The Poetry of Elsie Strawn Armstrong
Page 22-28

Transcribed and Donated by Leslie Howard Strawn


Between my bed and fire

The mud was very deep,

And there my little son

Preferred himself to keep.

I would take him by the arms

And carry him down there,

And strip him off and wash the mud

Off his skin and hair.

Then take him back to camp

And dress him clean and good,

But in spite of all my care

He would soon be in the mud.

At length he did get sick,

I was afraid that he would die,

And over him lone hours,

Most sadly I would cry.

At length my sister came

And I was very glad,

But when she saw my poor sick child

She did feel very bad.

She pressed him to her bosom

And said with flowing tears,

“This dear child is very sick,

And for him I have my fears.”

She said, “O, brother Joseph!

This child must have some way,

Or your precious little son

You must bury in the clay.

“Oh! Do now be entreated

To build a house with speed,

Tomorrow you and Mordecai

Cut all the logs you need

And next day haul them up

And go and ask your men,

And next day build your house

And be living in it then.”

So the house was built and roofed,

And the chimney place was built,

And the doorway was cut out,

And in that, I hung a quilt.

And when they cut the first log

From the intended door,

Then I began to carry boards

And commenced to lay my floor.

The boards were green, inch oak,

And fourteen feet in length,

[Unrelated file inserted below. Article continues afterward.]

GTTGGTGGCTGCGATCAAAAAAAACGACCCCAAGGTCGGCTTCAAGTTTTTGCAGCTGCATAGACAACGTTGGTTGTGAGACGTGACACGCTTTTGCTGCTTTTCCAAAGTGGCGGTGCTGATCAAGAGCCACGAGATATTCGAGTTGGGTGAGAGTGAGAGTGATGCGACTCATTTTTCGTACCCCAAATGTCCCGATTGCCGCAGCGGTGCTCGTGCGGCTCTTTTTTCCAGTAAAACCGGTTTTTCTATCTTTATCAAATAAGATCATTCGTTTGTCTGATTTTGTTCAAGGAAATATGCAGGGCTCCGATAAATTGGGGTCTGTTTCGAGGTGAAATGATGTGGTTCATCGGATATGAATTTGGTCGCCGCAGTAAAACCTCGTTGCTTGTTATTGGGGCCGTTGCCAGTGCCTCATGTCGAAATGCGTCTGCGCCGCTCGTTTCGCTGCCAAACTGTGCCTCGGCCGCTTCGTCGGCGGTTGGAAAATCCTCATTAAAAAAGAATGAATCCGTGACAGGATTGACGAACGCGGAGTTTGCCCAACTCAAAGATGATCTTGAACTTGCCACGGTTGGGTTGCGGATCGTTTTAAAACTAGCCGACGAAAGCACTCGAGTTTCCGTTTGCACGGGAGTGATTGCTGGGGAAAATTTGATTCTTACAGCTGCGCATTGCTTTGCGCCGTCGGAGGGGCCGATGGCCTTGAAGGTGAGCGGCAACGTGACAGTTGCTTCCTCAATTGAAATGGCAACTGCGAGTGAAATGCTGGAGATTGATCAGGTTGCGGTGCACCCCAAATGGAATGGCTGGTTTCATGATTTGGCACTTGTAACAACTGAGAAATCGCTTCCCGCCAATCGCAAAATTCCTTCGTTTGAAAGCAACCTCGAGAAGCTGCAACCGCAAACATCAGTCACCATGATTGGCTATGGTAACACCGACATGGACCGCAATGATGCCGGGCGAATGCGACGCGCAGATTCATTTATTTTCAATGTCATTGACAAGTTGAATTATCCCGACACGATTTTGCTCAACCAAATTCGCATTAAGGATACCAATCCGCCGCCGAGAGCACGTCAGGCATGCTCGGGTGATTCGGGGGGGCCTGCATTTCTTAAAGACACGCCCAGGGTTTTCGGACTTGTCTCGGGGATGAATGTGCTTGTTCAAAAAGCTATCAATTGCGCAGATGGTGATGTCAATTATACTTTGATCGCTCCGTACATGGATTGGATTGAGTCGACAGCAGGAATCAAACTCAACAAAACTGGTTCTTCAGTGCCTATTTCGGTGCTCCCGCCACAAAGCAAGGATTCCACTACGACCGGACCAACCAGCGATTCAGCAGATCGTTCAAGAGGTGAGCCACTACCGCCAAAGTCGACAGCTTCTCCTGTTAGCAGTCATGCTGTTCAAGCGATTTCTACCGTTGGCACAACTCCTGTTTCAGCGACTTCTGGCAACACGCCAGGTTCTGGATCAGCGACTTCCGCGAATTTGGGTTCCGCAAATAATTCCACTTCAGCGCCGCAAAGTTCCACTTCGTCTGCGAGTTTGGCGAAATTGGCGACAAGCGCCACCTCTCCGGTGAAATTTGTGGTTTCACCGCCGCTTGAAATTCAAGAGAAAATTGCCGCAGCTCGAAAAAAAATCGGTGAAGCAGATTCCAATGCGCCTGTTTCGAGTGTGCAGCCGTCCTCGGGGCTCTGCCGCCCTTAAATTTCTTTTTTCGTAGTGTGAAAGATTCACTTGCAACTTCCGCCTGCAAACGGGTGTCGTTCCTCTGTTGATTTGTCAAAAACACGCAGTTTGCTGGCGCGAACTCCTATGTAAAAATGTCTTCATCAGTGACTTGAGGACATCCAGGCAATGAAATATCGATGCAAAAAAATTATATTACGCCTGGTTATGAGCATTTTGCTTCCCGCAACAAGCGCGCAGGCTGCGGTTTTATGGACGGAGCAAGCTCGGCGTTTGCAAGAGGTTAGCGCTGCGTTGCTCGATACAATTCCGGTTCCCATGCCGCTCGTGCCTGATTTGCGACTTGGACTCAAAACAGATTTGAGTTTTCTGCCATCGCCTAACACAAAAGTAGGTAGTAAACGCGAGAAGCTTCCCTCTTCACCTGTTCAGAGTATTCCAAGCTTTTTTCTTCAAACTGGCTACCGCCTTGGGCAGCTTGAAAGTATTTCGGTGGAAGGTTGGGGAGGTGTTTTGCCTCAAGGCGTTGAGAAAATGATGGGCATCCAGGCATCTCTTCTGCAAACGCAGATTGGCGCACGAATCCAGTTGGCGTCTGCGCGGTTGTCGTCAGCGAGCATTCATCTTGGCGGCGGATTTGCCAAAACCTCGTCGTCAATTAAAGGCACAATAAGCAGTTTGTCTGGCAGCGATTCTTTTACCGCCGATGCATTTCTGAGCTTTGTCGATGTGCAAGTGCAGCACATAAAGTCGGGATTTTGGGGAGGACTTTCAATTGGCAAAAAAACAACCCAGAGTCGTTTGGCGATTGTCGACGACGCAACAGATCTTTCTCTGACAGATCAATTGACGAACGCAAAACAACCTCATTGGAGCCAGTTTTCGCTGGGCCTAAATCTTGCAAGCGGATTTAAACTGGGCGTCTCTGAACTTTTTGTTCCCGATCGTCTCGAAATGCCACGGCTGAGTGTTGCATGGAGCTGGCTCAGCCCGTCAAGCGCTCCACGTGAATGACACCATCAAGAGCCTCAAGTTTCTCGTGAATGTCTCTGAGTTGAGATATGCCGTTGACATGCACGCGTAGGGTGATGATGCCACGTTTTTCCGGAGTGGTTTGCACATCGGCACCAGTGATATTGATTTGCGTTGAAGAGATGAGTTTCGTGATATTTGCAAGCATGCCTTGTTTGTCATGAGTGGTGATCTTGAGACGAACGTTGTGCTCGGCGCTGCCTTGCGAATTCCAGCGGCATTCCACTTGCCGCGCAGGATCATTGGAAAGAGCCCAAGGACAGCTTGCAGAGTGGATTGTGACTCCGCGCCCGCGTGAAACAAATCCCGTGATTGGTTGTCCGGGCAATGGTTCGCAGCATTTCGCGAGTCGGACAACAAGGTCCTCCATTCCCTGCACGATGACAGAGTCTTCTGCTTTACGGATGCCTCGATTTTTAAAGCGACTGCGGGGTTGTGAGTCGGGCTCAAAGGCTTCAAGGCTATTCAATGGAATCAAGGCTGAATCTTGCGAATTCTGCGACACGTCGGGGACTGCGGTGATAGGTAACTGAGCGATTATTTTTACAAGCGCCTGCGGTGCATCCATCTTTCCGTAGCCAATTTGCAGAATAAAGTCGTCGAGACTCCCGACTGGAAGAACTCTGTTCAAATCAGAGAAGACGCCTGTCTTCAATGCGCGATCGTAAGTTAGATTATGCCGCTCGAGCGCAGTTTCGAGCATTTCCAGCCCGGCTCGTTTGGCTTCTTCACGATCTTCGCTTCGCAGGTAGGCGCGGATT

Each one was my full load

And did just take all my strength.

Then I could keep my child

Out of the mud and rain,

And I was glad and thankful

When he got well again.

At length they took a board

And made a good strong door,

Then I was not afraid

Of snake nor beast nor more.

But first I would be thankful

That with a house I am blessed,

And in it I now feel

That I can securely rest.

I can lay me down in safety,

And go to sleep at night,

Without the fear and dread

Of being wakened in a fright.

The wild turkeys were so tame,

They came close to the door,

And there picked up the crumbs

That I swept from the floor.

And we considered then

We had better have a pen,

Our nice turkeys to save,

Such as we should like to have.

And so we fixed a pen,

And we caught a number of them;

He made a door below,

Where the turkeys used to go.

And when they did walk in,

They did not walk out again,

When they found they’d gone astray

In trying to get away.

Run their heads through the cracks

And he cut them off with an axe

Then we had turkey meat a plenty,

Perhaps fifteen or twenty.

And when the spring began to break,

We made sugar by the cake,

And we made stack of cakes,

That was very much admired.

They carried the water in pails,

And in the house I boiled it down,

He and his man that made the rails

From the trees a standing round.

And when they tapped the trees

They chopped them all around,

For there were in the act

Of clearing off the ground.

I told them that was right,

To chop them deep and well,

And then we’d have the sugar

Both to keep and to sell.

My husband said ‘twas “Nonsense

To make sugar to sell,

If we made what we needed

It would be doing well.”

We worked at it till we made

Two hundred pounds and o’er,

And then we went to clearing,

Or we might have made much more.

And still I kept to work

A doing what I could,

And my boy did often follow me

And tumble in the mud.

But still I kept to work

Without making much blunder,

Till I suppose I made

About another hundred.

And when the British war broke out,

Produce did take rise,

And all things else according

Did bear a higher price.